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forward declaration..

Discussion in 'C' started by qcpp, May 13, 2009.

  1. qcpp

    qcpp New Member

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    hello friends,
    i am new to C++ i have a question,
    say i have 2 classes in 2 files (in same directory) say... A.cpp A.h and B.cpp B.h
    in B.cpp's public i.e. (Class B's public) i want to have an instance of Class A say A *test;
    Now, my question is whether it is sufficient to include the file A.h in B.h ? or i also need to say Class A (as a forward declaration in B.h) in B.h ?
    When to use the forward declaration ? when is it necessary ? is there any specific conditions ?
    Thanks in Advance.. :)
     
  2. SaswatPadhi

    SaswatPadhi ~ Б0ЯИ Τ0 С0δЭ ~

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    If you just need to use a pointer to A like A *test, then you should use forward declaration of A. Of course including A.h will also do the job, but will make the compilation process slower. If Class B inherits from A (implicitly or explicitly), then including A.h is a must.

    Whenever possible, 'cuz it's faster.

    It's never necessary ! I mean there's nothing that cannot be done without forward declaration.

    Yes, there are. When you forward declare, the compiler has no idea about the contents of the class, it just knows that a class exists. So, you cannot use forward declaration for a class, when you want to access the members of that class.

    Some examples, for further clarification. When you forward declare a class A, you can do things like:

    • Declaring a reference or pointer to it.
    • Declaring a func, whose arg type or return type is that class.
    • Declaring a func, whose arg type or return type is pointer/reference to that class.
    But you cannot:

    • Declare a member of that type.
    • Use it as base class.
    • Define func, whose return/arg-type is that class.
    • De-reference a pointer of the forward declared class.
    You are welcome ! :smile:
     
  3. xpi0t0s

    xpi0t0s Mentor

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    > there's nothing that cannot be done without forward declaration

    Yes there is.
    Code:
    class A {
      B *b_ptr;
    };
    
    class B {
      A *a_ptr;
    };
    
    This is impossible without at least one forward reference. If A and B are in separate headers then #including each in the other will send the compiler into an infinite loop.

    Solution:
    Code:
    class B; // forward reference
    
    class A {
      B *b_ptr;
    };
    
    class B {
      A *a_ptr;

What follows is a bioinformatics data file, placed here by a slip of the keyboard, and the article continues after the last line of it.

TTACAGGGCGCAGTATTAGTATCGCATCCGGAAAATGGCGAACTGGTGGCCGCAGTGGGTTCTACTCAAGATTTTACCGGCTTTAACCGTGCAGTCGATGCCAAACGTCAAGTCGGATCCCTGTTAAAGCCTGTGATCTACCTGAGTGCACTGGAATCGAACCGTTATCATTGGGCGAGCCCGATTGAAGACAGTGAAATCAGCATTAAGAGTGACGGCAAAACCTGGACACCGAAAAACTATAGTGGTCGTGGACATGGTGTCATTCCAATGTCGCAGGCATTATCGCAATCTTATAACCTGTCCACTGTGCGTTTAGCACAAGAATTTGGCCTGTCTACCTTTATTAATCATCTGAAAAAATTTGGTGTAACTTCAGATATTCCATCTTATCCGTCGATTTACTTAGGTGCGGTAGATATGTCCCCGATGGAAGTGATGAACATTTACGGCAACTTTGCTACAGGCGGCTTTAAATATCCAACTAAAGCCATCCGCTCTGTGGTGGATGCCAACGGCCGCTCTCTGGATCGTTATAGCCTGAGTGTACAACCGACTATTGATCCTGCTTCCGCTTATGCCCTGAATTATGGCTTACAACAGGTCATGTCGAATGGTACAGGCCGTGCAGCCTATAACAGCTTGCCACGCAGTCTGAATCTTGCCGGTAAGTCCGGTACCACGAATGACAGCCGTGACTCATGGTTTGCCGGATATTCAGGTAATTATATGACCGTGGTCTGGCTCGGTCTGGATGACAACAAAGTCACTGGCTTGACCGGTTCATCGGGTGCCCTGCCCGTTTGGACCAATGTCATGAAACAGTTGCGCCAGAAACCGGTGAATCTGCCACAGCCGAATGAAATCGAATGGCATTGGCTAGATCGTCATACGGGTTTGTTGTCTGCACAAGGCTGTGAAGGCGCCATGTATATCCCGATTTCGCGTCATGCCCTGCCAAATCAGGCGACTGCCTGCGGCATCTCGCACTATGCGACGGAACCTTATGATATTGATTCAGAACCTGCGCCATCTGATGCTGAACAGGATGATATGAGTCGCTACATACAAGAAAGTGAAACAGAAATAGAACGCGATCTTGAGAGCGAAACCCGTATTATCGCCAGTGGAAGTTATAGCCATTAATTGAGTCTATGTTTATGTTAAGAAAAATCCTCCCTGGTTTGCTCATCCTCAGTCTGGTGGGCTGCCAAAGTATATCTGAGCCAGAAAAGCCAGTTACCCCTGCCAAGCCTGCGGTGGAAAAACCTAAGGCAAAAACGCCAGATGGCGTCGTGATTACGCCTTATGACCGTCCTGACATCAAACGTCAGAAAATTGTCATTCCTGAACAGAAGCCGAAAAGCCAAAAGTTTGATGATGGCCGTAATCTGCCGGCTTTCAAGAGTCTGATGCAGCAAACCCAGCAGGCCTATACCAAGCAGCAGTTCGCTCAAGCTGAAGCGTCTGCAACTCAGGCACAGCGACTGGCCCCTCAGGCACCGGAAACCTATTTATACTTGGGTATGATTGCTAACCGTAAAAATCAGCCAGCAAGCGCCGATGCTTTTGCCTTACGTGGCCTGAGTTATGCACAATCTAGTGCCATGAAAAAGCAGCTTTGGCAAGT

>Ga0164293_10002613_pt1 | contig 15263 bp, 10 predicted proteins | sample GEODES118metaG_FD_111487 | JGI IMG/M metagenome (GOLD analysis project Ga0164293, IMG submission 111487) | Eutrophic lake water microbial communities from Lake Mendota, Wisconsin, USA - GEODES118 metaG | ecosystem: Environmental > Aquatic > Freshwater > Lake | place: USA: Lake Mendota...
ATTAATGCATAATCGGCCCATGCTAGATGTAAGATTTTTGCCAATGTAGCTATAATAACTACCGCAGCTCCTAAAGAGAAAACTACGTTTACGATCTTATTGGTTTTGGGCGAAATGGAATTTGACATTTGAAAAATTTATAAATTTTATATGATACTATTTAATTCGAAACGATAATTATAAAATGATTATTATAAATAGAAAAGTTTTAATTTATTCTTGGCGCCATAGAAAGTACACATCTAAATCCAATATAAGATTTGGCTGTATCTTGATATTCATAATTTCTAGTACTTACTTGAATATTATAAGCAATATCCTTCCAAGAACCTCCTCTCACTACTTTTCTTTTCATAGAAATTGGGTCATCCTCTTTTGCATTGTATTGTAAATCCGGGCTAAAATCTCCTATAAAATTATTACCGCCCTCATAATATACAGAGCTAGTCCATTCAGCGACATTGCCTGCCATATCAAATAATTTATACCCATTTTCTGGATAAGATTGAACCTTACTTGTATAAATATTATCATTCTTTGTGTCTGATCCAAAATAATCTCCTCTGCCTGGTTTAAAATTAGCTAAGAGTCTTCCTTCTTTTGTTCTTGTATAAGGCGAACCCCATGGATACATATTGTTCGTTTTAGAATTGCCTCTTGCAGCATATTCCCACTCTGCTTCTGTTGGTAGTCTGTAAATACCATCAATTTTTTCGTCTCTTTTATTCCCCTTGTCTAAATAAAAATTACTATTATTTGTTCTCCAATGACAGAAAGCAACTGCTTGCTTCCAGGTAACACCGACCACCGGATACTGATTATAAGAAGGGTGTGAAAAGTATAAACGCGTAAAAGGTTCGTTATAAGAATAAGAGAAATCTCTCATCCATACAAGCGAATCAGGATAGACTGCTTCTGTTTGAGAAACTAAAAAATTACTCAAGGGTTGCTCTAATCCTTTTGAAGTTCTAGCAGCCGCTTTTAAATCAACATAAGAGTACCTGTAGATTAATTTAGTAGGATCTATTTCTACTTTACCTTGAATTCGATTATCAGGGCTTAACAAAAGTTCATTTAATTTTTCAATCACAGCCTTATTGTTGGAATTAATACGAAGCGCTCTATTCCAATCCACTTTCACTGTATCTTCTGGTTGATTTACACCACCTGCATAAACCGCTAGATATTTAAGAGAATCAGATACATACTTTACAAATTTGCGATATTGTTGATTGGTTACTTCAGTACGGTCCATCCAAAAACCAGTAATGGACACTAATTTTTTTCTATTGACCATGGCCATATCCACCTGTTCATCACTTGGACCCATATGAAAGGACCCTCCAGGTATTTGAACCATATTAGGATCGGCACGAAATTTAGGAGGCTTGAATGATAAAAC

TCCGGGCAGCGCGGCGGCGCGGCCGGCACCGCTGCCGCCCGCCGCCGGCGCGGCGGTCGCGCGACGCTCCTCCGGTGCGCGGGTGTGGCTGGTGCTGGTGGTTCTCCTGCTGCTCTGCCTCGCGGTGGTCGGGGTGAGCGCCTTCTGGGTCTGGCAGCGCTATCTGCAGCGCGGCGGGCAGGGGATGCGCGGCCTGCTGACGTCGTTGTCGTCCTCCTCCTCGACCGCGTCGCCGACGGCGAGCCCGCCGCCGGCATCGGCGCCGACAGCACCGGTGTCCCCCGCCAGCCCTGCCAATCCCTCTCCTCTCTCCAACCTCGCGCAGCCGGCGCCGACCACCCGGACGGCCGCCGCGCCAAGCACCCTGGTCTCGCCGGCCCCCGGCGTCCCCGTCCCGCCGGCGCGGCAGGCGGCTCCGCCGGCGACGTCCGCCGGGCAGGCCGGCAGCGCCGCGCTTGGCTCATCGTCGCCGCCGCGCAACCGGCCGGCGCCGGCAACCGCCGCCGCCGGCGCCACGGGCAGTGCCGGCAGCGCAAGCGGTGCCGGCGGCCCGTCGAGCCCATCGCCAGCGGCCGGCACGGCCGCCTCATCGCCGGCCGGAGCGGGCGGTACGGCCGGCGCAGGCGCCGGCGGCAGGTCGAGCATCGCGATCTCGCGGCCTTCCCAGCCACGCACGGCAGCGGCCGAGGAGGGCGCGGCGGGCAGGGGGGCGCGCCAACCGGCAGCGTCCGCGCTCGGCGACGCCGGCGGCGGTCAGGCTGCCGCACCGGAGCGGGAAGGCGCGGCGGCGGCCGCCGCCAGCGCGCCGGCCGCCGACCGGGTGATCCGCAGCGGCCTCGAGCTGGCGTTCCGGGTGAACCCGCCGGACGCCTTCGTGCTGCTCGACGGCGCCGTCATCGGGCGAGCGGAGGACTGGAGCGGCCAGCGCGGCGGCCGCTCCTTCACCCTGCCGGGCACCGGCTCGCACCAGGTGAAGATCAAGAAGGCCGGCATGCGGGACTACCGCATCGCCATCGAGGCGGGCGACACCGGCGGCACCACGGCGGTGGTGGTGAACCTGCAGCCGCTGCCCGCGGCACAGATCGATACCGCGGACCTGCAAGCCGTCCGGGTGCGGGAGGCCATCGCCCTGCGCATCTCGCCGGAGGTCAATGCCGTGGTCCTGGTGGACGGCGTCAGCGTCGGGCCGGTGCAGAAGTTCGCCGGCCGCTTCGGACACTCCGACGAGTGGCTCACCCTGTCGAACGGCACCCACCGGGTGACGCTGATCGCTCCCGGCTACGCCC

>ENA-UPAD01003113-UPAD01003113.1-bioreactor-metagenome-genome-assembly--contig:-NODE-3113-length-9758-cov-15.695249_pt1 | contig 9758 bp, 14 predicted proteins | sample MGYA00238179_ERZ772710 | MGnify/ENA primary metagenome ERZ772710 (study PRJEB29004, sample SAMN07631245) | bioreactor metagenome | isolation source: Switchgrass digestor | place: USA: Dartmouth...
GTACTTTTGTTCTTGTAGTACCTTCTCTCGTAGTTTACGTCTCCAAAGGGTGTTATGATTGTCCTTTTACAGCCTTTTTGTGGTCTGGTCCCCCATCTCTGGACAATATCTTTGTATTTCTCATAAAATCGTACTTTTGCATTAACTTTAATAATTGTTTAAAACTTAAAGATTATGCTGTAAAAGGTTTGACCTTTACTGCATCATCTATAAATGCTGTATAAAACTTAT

};
    
     
  4. SaswatPadhi

    SaswatPadhi ~ Б0ЯИ Τ0 С0δЭ ~

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    :surprised :thinking:

    I would use #pragma once above every header file, instead of forward declaration (just to prove that it can be avoided :p ) :wink:
     
    Last edited: May 13, 2009
  5. xpi0t0s

    xpi0t0s Mentor

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    That's compiler specific (all #pragma's are). Forward declarations are portable.
     
  6. SaswatPadhi

    SaswatPadhi ~ Б0ЯИ Τ0 С0δЭ ~

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    Though #pragma once is accepted by MOST compilers,:iagree: that they are not portable. Well, I was just trying to point out a way to avoid forward declaration, it's not my enemy LOL.

    So, we learn, there are somethings(Cyclic dependency) that can be resolved only by forward declaration.
     
  7. qcpp

    qcpp New Member

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    Wow.. !!! :) thanks a million for all those explanations.. :)

    but i have one more question.. because i have a situation here.. where even though i include .h file and if i try to compile the code without forward declaration , the compiler throws error saying ISO C++ forbids something (at the line where i use a A *test)
    So, even though i include A.h why cant the compiler find that there is a class named A, What makes the compiler to throw error ?
     
  8. SaswatPadhi

    SaswatPadhi ~ Б0ЯИ Τ0 С0δЭ ~

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    If class A (in A.h) does not contain anything related to class B (in B.h), but only class B contains A *test, then including A.h in B.h should work. :surprised:

    If it does not, please post the contents of A.h and B.h and the details of the error.
     
  9. xpi0t0s

    xpi0t0s Mentor

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    Post the exact error please, not a vague interpretation of what you think it might say.
     

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